The report also looks at longer-term funding trends. Fiscal year 2021 appropriations are up 4.7 percent compared with fiscal 2019 funding levels. Only nine states reported two-year declines in state funding.

Five-year trends, on the other hand, show a 15.8 percent increase in state appropriations nationwide from fiscal year 2016 to fiscal year 2021. Sixteen states reported five-year funding increases of 20 percent or more, while five states reported five-year decreases between 2.2 percent and 22 percent.

The long-term totals cannot be evaluated without context, Applegate said. For example, Illinois reported a 42.6 percent funding increase over the past five fiscal years, but the change can primarily be attributed to several cash injections to the college and university pension system, which had been underfunded in the past.

“For a couple of years there, they were putting as much or more money in the pension program as they were in the actual operating budgets of colleges and universities, yet they count all of that as state appropriations for higher ed,” Applegate said.

The Grapevine totals are also subject to change. Sometimes states make appropriations adjustments during the fiscal year and report them to Grapevine later. Friga also emphasized that the report doesn’t take into account two of the three stimulus packages.

“The news could get even better for higher ed, depending on what states do with the money, but it could be mitigated as the states continue to calculate what their losses in revenues are -- and additional costs due to COVID such as health care, such as unemployment, etc.,” Friga said. “I would continue to be cautious about thinking of this as any sort of windfall for higher ed, especially given their own major losses in revenues and additional COVID-related expenses. And they should be very strategic about how they invest any new state and federal funds.”

One-, Two- and Five-Year Changes in State Fiscal Support for Higher Education
State 1-Year Change (FY20-FY21) State Money Only 1-Year Change (FY20-FY21) State Money + Federal CARES/GEER Money 2-Year Change (FY19-FY21) State Money Only 2-Year Change (FY19-21) State Money + Federal CARES/GEER Money 5-Year Change (FY16-FY21) State Money Only 5-Year Change (FY16-FY21) State Money + Federal CARES/GEER Money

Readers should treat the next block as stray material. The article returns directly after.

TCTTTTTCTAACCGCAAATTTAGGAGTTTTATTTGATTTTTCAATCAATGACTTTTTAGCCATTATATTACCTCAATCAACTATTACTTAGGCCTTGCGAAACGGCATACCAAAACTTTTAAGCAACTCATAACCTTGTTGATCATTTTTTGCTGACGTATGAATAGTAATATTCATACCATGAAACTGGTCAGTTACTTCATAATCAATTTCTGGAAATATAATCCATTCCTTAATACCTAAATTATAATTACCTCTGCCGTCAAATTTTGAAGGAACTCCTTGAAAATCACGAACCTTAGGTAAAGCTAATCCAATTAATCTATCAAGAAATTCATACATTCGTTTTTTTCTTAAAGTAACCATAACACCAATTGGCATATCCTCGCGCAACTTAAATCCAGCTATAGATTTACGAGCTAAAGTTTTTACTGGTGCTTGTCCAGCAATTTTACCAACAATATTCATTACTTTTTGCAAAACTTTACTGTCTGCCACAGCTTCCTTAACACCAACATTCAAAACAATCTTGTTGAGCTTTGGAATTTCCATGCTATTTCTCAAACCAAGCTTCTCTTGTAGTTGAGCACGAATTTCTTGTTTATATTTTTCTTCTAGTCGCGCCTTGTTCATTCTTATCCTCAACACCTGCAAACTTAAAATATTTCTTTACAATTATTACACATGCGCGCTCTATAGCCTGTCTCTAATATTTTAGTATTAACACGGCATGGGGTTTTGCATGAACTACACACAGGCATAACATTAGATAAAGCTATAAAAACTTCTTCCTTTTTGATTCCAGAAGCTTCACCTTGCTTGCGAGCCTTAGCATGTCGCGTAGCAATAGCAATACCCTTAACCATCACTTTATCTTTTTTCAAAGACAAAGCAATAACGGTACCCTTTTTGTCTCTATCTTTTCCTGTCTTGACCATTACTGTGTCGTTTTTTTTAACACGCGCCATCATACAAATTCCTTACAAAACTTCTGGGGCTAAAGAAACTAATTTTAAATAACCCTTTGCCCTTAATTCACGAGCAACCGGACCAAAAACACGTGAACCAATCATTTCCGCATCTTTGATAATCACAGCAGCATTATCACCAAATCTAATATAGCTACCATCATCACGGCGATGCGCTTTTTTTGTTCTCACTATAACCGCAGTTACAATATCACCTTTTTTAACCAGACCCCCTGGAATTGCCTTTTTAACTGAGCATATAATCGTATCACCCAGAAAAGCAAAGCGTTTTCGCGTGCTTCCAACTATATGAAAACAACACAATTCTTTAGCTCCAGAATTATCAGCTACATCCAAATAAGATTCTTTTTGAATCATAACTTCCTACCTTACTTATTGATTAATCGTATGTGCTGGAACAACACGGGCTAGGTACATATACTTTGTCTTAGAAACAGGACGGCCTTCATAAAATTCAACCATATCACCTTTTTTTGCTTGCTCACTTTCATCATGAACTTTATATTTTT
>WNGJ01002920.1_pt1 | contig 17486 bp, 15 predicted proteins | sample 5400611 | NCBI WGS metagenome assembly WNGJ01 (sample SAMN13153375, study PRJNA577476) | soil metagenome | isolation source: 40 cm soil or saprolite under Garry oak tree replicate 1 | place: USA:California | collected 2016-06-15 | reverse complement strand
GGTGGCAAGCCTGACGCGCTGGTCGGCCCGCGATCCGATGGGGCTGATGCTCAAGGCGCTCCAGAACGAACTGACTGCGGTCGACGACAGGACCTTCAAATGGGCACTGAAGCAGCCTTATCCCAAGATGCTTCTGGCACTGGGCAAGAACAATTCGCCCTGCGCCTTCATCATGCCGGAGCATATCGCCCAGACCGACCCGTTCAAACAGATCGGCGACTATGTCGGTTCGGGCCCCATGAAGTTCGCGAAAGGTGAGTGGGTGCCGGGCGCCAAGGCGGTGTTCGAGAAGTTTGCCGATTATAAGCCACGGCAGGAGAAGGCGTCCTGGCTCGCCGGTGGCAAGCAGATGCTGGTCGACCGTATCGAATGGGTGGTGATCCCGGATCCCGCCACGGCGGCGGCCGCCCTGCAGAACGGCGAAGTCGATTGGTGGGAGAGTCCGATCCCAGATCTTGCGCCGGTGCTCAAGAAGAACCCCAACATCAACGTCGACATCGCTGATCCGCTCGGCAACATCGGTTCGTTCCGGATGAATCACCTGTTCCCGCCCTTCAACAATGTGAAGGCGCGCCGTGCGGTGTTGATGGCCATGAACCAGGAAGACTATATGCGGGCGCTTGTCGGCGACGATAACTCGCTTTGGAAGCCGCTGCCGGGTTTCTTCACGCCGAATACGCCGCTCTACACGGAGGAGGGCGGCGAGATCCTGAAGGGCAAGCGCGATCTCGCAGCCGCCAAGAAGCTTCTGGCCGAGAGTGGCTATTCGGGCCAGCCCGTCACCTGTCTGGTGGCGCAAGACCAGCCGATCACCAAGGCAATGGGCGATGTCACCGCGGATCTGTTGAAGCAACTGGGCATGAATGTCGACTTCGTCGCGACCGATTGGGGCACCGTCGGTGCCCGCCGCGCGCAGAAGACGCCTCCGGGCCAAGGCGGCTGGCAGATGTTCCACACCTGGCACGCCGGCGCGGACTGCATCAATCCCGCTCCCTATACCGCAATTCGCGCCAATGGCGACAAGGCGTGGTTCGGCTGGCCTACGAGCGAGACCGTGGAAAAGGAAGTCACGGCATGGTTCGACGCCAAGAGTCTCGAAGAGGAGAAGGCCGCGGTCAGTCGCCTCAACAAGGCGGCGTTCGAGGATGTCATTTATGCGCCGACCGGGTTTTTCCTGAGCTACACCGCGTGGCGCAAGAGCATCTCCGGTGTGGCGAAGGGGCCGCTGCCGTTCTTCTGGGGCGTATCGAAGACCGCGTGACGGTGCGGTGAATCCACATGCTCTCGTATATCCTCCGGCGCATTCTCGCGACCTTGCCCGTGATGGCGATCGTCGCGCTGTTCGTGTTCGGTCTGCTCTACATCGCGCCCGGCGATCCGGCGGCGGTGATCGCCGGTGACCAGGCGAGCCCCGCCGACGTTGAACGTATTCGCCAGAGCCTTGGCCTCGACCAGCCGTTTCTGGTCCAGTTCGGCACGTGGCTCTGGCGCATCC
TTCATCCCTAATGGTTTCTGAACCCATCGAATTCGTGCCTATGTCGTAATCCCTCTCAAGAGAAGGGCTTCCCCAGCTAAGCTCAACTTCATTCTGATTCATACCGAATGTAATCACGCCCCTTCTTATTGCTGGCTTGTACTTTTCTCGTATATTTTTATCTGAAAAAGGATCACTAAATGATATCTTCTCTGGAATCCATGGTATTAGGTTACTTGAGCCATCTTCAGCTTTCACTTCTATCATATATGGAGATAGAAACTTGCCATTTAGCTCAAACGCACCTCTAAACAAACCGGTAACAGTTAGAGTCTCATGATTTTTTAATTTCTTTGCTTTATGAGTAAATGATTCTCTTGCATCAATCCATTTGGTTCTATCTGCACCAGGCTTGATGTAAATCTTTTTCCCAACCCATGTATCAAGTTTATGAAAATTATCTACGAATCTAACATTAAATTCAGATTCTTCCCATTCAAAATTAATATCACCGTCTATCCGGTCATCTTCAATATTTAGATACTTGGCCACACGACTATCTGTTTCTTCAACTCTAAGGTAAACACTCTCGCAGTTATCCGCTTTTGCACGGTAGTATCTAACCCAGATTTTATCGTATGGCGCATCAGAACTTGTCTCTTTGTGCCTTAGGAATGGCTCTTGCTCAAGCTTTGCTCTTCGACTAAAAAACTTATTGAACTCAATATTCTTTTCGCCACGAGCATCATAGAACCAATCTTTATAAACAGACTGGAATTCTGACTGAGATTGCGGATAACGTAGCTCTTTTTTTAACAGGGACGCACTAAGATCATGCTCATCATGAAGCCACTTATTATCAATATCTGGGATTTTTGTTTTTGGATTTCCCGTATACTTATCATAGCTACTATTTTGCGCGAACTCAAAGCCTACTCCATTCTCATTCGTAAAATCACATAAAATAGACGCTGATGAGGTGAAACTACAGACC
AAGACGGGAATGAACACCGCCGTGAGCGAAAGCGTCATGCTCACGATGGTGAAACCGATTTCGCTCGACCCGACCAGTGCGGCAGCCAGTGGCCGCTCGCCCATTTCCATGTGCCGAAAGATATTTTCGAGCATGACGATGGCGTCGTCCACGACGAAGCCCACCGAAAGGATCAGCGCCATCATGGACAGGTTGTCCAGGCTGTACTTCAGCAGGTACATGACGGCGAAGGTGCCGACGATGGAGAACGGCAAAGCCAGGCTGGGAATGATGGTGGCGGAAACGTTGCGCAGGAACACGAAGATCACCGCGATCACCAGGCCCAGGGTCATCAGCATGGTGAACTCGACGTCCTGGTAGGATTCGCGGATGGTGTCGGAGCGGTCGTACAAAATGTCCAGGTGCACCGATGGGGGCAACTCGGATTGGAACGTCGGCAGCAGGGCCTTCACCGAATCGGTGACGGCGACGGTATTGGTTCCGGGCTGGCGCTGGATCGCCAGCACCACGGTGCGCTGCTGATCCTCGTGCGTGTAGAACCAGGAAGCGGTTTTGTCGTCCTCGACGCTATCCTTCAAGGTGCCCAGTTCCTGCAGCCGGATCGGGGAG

Alabama

2.3% 0.3% 9.7% 9.7% 21.6% 21.6%
Alaska -10.1% -10.5% -16.6% -16.6% -22.1% -22%
Arizona -4.5% -3.9% 5.8% 6.5% 16.5% 17.2%
Arkansas -2.8% -4% -0.4% -0.4% 0.3% 0.3%
California -7.9% -7.5% -3.2% -2.8% 14.1% 14.5%
Colorado -45.3% -3.8% -39.2% 6.9% -30.1% 22.8%
Connecticut 5.7% 6.5% 7.2% 8% -0.4% 0.3%
Delaware 2.3% 2.3% 6.5% 6.5% 9.9% 9.9%
Florida 3.8% 4.3% 6.5% 6.9% 30.1% 30.7%
Georgia -5.1% -4.8% -0.5% -0.2% 19.5% 19.8%
Hawaii 4.2% 8.1% 2.8% 6.5% 32.5% 37.3%
Idaho 2.2% 4.3% 6.0% 8.1% 27.2% 29.8%
Illinois 3.6% 4.7% 11.1% 12.3% 41.1% 42.6%
Indiana -3.7% -3.3% -3.7% -3.2% 2.4% 2.9%
Iowa -0.9% -0.1% 3.5% 4.4% -0.5% 0.3%
Kansas -2.1% 1.0% 3.7% 7.0% 9.0% 12.4%
Kentucky 3.3% 4.5% 3.0% 4.2% -1.1% 0.1%
Louisiana -8.3% 1.2% -5.5% 4.4% -5.7% 4.1%
Maine -1.4% -1.4% 2.1% 2.1% 10.1% 10.1%
Maryland -1.5% -1.5% 4.2% 4.2% 15.4% 15.4%
Massachusetts 4.1% 4.1% 9.1% 9.1% 17.3% 17.3%
Michigan 12.8% 1.4% 2.3% 2.3% 9.5% 9.5%
Minnesota 0.5% 0.8% 4.8% 5.2% 11.5% 11.9%
Mississippi 0.0% 0.0% 5.7% 5.7% -7.9% -7.9%
Missouri -13.1% -1.3% -7.6% 4.9% -10.8% 1.2%
Montana 3.2% 5.8% 9.1% 11.9% 2.7% 5.3%
Nebraska 4.1% 4.1% 7.2% 7.2% 9.3% 9.3%
Nevada -17.8% -17.8% -12.1% -12.1% 7.0% 7.0%
New Hampshire 0.8% 8.0% 13.1% 34.3% 19.6% 42.0%
New Jersey -1.1% 11.4% -2.4% 9.9% 12.1% 26.3%
New Mexico -4.7% -4.3% 2.2% 2.7% -2.6% -2.2%
New York -1.4% -1.4% -1.9% -1.9% 6.9% 6.9%
North Carolina 0.4% 1.3% 1.3% 2.2% 14.2% 15.3%
North Dakota 0.0% 0.7% 5.9% 6.6% -6.4% -5.8%
Ohio -0.8% 12.3% 3.5% 17.1% 6.9% 21.0%
Oklahoma -3.5% -3.5% -0.8% -0.8% -11% -11%
Oregon 2.9% 3.9% 12.1% 13.3% 27.3% 28.6%
Pennsylvania -0.8% -2.3% 4.0% 4.0% 11.1% 11.1%
Rhode Island -3.0% -3.0% -0.8% -0.8% 14.9% 14.9%
South Carolina -0.3% -0.2% 10.5% 10.6% 26.5% 26.6%
South Dakota -2.1% -5.4% 6.4% 6.4% 18.6% 18.6%
Tennessee -0.5% 0.5% 7.4% 8.5% 29.7% 31.0%
Texas 1.7% 2.9% 6.3% 7.6% 8.4% 9.6%
Utah -1.1% -1.1% 8.9% 8.9% 29.9% 29.9%
Vermont 28.0% 45.7% 30.1% 63.6% 36.4% 71.6%
Virginia 7.6% 6.5% 16.7% 16.7% 33.0% 33.0%
Washington 11.2% 13.8% 21.5% 24.3% 39.8% 43.0%
West Virginia 1.9% 1.9% 7.4% 7.4% 8.6% 8.6%
Wisconsin 1.1% 4.0% 1.3% 4.2% 8.3% 11.4%
Wyoming -1.6% -0.3% -0.3% 1.0% -8.5% -7.3%
Total 50 States -1.3% 0.3% 2.6% 4.7% 13.5% 15.8%
Washington, D.C. 0.0% 0.0% 3.4% 3.4% 25.5% 25.5%